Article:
Child Custody
As for the contentious issue of child custody, care and control, the Women’s Charter currently states very simply that the paramount consideration in determining custody of the child is “the welfare of the child”. In a society where women are, in the majority of cases, the main caregiver of the child, the Court will often take the view that “the welfare of the child” demands that custody be awarded to the mother. There may be some gender stereotyping at play, but the Women’s Charter is not to blame, wrongly defined gender roles are.
Equal Partnership
One of my favourite provisions in the Women’s Charter is Section 46. This states that “the husband and the wife shall be mutually bound to co-operate with each other in safeguarding the interests of the union and in caring and providing for the children” and that “the husband and the wife shall have equal rights in the running of the matrimonial household”.
Certainly, there’s no unfairness or biasness here. The Charter was well ahead of its time in supporting gender equality in the household. I look forward to the update of the Charter and hope that the Charter will be revised so that it is as progressive today as it was when it was first enacted.

Corinna Lim is AWARE’s Executive Director and before that practised law for more than 10 years. She played an integral role in the AWARE sub-committee providing feedback on the Women’s Charter (Ammendment) Bill.


  1. Serene Ong

    Being the lady, I appreciate the good intent of the woman charter. However, in today’s modern society, woman may not necessarily be the weaker party. What process is in place to help men who suffered the plight of divorce silently ? I never understand how helpless a man could be until my brother went through a painful divorce.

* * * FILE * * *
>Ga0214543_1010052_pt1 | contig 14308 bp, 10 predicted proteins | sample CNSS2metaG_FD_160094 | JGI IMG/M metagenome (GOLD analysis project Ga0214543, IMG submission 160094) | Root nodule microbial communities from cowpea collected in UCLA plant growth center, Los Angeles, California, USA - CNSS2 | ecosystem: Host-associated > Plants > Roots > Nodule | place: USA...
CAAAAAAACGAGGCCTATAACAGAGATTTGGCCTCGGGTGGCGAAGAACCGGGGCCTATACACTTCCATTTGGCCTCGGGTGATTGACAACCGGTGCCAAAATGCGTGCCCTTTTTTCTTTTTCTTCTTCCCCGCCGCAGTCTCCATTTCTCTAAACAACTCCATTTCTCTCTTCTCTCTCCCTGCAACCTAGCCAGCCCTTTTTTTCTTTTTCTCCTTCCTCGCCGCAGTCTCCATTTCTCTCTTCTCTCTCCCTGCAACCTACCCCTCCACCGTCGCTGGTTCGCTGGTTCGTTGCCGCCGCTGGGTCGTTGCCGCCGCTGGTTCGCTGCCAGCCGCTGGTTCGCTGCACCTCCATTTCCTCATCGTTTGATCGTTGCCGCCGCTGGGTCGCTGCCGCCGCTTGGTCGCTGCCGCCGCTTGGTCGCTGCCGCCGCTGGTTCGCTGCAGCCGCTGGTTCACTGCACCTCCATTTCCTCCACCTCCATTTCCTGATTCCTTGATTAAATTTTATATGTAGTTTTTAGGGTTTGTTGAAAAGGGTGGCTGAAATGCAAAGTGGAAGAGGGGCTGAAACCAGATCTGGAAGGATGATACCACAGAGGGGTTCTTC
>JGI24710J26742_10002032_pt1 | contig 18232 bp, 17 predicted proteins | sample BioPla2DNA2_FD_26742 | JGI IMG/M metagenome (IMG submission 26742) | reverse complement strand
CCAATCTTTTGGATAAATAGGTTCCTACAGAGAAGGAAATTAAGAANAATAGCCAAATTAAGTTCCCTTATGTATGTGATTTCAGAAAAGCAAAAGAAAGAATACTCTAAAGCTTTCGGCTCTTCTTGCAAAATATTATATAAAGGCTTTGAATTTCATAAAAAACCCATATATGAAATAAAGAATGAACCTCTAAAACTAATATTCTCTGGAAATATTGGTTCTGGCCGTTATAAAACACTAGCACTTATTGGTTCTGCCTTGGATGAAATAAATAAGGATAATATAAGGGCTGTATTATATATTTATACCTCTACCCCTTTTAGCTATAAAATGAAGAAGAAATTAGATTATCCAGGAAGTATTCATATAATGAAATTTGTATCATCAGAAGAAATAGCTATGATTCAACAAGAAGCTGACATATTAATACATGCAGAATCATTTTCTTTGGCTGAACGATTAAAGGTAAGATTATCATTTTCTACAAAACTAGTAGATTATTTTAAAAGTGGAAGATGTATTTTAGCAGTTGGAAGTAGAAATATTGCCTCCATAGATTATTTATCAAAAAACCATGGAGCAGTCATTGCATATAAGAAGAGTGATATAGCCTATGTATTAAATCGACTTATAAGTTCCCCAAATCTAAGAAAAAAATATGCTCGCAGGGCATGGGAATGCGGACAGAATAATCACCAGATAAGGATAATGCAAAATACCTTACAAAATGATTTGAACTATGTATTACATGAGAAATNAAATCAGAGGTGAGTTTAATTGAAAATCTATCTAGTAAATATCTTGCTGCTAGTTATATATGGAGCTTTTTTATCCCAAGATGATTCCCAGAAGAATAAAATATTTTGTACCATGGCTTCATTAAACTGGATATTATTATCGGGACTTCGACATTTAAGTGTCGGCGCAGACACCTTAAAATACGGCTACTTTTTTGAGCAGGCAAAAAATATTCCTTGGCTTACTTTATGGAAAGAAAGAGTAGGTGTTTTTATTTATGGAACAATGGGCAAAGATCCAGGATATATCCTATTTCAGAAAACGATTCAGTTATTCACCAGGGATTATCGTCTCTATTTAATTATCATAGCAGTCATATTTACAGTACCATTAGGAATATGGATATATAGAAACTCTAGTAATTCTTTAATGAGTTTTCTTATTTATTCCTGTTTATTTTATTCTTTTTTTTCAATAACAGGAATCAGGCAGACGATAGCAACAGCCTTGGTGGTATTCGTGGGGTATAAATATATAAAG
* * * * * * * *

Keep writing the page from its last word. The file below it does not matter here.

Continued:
Divorce could be a lengthy process when both parties could not agree on the T&C.
    While the divorce is in progress, who decides what is the “best interest of the kids” ? What can the husband do when the wife prohibit him to see the kids ?

    While the government is reviewing the need to penalize the husband who fail to pay the monthly maintenance, isn’t it equally important to impose penalty on woman who does not grant the husband access to the kids ?

  2. Genie

    Hi Serene,
    I agree with you totally. Though I am also a woman, I do find woman’s charter bias, gender sterotyping and unfair to men. They failed to see them as also being the victims! Hope some day they will stop and think and consider those helpless men who are the silent sufferers. Just because men don’t talk loudly like many women do, doesn’t mean they can be robbed of their rights. Sigh!

  3. Cindy

    Unfair and bias. When yr own brother or father , relation gets affected, u will know how it feels like.

    • AWARE Admin

      Divorce is complicated and difficult for both parties, the husband and wife, and most of all for the children.

      It is the role of the court to decide what is in the best interests of the children.

      If a husband or wife denies their partner the right to see his children, they must go through the courts and go the the process of reporting it. If a husband defaults on their maintenance payments, the wife must also go through the courts and go through the process of reporting it. In this way the court acts as the mediator.

      AWARE promotes gender equality and submitted a document to MCYS suggesting changes to the Women’s Charter to improve its gender balance such as allowing for a wife to pay a husband’s maintenance in cases where the husband is sick or incapacitated or for some reason unable to work and earn income.